42. 42. 42 What metrics are these organizations using?
  43. 43. 43 What Metrics works for you is important! Case Study 1 •Rework Ratio •Defects closed v/s resource capacity •New defects injected (open + closed – monthly iterations) •Defect per dev per week (Injected) •Review Yield = (Defects captured in Review)/(Total defects captured in review + testing) •RCA (for client defects and returnrework defects from iterations) and corrective actions •Avg. Story points (expected v/s actual)
  44. 44. 44 What Metrics works for you is important! Case Study 2 •At completion of sprint, sprint status(g/y/r) and overall project health(g/y/r) –The above measure is dependent on the # of US planned versus done; if US not ‘done’, its not accounted in the completed US –Project health depends not only on US done, but on cross functional dependencies(internal + external) and risks status. If any of those aren’t Green, project health is Y or R. •Bug status reported at sprint completion •Stories Progress - Hours completed vs remaining •Stories Progress - how much work remains on each story, whats the progress towards completing the work on each story
  45. 45. 45 What Metrics works for you is important! Case Study 3 •Project: –Burn-downs for Sprints –Burn-ups for Releases (it provides greater visibility into the value that can be derived at a certain point in time) –Defect Arrival and Kill Rates –Team velocity (with an eye on variance over time. Reducing variance are signs of a stabilizing system) •Program/Portfolio: –Cycle times –Lead times –Throughput –Wait times and more..
  46. 46. 46 What Metrics works for you is important! Case Study 4 Sprint Level •Velocity •Wastage in hours/Sprint •Service Test Automation Pass rate (Program) •Regression Pass Rate (Team wise & Program) •User Story - DOD Completeness •Code Coverage Program Level •Business Value Delivered vs Business Value Backlog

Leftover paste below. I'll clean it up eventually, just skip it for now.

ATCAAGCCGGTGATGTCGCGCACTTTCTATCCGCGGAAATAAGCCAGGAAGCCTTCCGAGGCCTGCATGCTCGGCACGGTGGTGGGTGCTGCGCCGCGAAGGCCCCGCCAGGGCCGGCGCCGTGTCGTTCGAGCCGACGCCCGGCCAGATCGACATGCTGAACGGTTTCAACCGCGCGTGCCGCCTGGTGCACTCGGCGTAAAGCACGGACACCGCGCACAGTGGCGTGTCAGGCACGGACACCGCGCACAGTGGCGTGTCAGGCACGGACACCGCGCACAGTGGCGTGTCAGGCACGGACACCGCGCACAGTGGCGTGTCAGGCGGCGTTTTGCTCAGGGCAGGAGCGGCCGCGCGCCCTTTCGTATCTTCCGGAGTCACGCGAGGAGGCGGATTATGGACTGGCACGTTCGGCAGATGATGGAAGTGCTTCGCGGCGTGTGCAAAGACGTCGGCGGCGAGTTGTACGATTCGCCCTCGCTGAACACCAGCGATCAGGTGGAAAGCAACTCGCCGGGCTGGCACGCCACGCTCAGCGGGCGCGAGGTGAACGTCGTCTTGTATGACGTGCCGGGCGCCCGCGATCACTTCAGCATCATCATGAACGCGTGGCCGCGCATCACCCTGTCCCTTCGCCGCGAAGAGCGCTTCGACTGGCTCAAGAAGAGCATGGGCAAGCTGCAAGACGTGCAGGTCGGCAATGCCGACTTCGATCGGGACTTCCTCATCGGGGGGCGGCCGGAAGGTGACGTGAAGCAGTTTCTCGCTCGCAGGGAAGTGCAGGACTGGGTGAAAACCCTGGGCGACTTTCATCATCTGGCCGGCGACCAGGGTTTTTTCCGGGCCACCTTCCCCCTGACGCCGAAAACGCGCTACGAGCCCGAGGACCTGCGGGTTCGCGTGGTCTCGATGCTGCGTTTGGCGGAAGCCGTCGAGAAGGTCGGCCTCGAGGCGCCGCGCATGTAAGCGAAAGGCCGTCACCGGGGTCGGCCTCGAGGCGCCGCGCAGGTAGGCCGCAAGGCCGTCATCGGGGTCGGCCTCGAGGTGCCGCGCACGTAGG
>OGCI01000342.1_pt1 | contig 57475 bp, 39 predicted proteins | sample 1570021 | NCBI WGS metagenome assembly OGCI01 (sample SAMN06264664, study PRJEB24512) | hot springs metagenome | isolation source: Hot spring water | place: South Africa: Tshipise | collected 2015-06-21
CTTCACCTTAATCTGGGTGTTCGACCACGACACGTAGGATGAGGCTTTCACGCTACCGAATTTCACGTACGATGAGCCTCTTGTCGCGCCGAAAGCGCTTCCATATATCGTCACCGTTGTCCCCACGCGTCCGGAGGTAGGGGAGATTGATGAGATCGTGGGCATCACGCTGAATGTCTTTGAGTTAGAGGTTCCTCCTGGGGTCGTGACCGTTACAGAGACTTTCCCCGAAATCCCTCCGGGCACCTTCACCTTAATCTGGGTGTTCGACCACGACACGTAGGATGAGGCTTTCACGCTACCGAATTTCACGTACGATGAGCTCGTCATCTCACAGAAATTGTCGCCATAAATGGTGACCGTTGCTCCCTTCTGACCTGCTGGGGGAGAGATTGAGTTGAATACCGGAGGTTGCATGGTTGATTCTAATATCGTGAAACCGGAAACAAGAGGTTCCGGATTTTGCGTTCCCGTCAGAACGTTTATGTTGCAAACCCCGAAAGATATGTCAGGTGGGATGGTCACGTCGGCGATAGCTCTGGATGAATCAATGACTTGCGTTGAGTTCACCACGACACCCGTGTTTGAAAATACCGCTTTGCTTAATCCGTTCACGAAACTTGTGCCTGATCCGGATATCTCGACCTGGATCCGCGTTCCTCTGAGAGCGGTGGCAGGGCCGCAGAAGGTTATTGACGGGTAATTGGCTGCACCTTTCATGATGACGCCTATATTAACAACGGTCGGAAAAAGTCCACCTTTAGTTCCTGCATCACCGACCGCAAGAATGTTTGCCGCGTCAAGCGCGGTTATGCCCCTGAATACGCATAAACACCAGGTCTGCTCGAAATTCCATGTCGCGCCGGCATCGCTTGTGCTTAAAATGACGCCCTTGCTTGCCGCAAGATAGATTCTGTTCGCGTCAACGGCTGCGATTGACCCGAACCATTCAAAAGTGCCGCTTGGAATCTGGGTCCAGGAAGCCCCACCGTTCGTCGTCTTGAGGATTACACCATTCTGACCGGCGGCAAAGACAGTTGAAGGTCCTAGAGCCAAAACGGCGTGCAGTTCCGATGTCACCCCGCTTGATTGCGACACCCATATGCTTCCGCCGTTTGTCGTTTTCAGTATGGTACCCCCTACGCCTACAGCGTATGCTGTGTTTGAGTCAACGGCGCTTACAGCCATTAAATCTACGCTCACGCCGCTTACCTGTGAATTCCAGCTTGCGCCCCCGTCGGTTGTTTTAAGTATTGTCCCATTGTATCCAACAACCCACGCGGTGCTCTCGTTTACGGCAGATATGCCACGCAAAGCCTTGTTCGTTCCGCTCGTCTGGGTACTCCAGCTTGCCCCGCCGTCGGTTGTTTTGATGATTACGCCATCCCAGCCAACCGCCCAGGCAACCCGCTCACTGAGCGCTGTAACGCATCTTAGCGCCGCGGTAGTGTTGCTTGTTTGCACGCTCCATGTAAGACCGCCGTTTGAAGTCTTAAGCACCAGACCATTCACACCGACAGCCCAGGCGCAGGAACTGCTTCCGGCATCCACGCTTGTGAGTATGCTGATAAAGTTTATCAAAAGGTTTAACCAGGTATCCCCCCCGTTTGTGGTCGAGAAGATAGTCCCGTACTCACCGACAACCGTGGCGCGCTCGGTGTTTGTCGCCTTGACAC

47. 47. 47 What Metrics works for you is important! Case Study 5 •Release/ Sprint Level: –% Progress. –Acceptance Criteria Data. –User Acceptance Test : Accepted Data. –Rework data After UAT. –Test cases Executed. –Test Cases returned. –Velocity of sprint. –Actual Acceptance Planned Vs final accepted. –The above which in turn will get the quality of the sprints. •Program Plan levels: –Number of Stories Mapped to each release/Sprint. –Number of Stories for total release. –Probable cost per sprint based on a Projected Acceptance criteria. •Line Management perspective. –No: of Sprints Planned. –Total no: of Team members in reach release. FTE’s & Consultants. –Total no: of Cross functional Team Members. –Future Forecast of Team members. –Ramp up data across sprints. •From Customer Validation: –CSI. –% of Progress in each release. –Cost per sprint / Cost per Release. –Cost Burn down. –Value Burn up •Estimations –Either use Effort in Time for each Story. –In depth Sub task level effort. •Team Level: –Happiness Factor •Large Scale Integration Projects: –Integration Hand-offs
  48. 48. 48 Measurement Dimensions Value (To Customer) Predictability (Schedule) Collaboration (Process) Quality (Product)
  49. 49. 49 Basic Metrics Value Predictability Collaboration Quality Customer Surveys Velocity Burn Up/ Burn Down Story Cycle Time Technical Debt
  50. 50. 50 Extended Metrics Value Predictability Collaboration Quality Customer Surveys Velocity Burn Up/ Burn Down Story Cycle Time Work-in- Progress Technical Debt RTF/ Automated Tests Team Surveys Cost per Sprint/ Point Real Value Delivered NPV/ ROI NPS Defects Continuous Improvement
  51. 51. 51 TO SUMMARIZE
  52. 52. 52 build a simple but effective dashboard
  53. 53. 53 measure, evaluate, improve
  54. 54. 54 communicate clearly @you: are you getting this ?
  55. 55. 55 communicate visually
  56. 56. 56 use simple tools (but use them!)
  57. 57. 57 transparency: Metrics visible to everyone
  58. 58. 58 aim higher
  59. 59. 59 Q & A
  60. 60. 60 Thank You Bimlesh Gundurao +91-988 024 4406 bimlesh@aguaisolutions.com www.aguaisolutions.com Twitter - @bimleshgundurao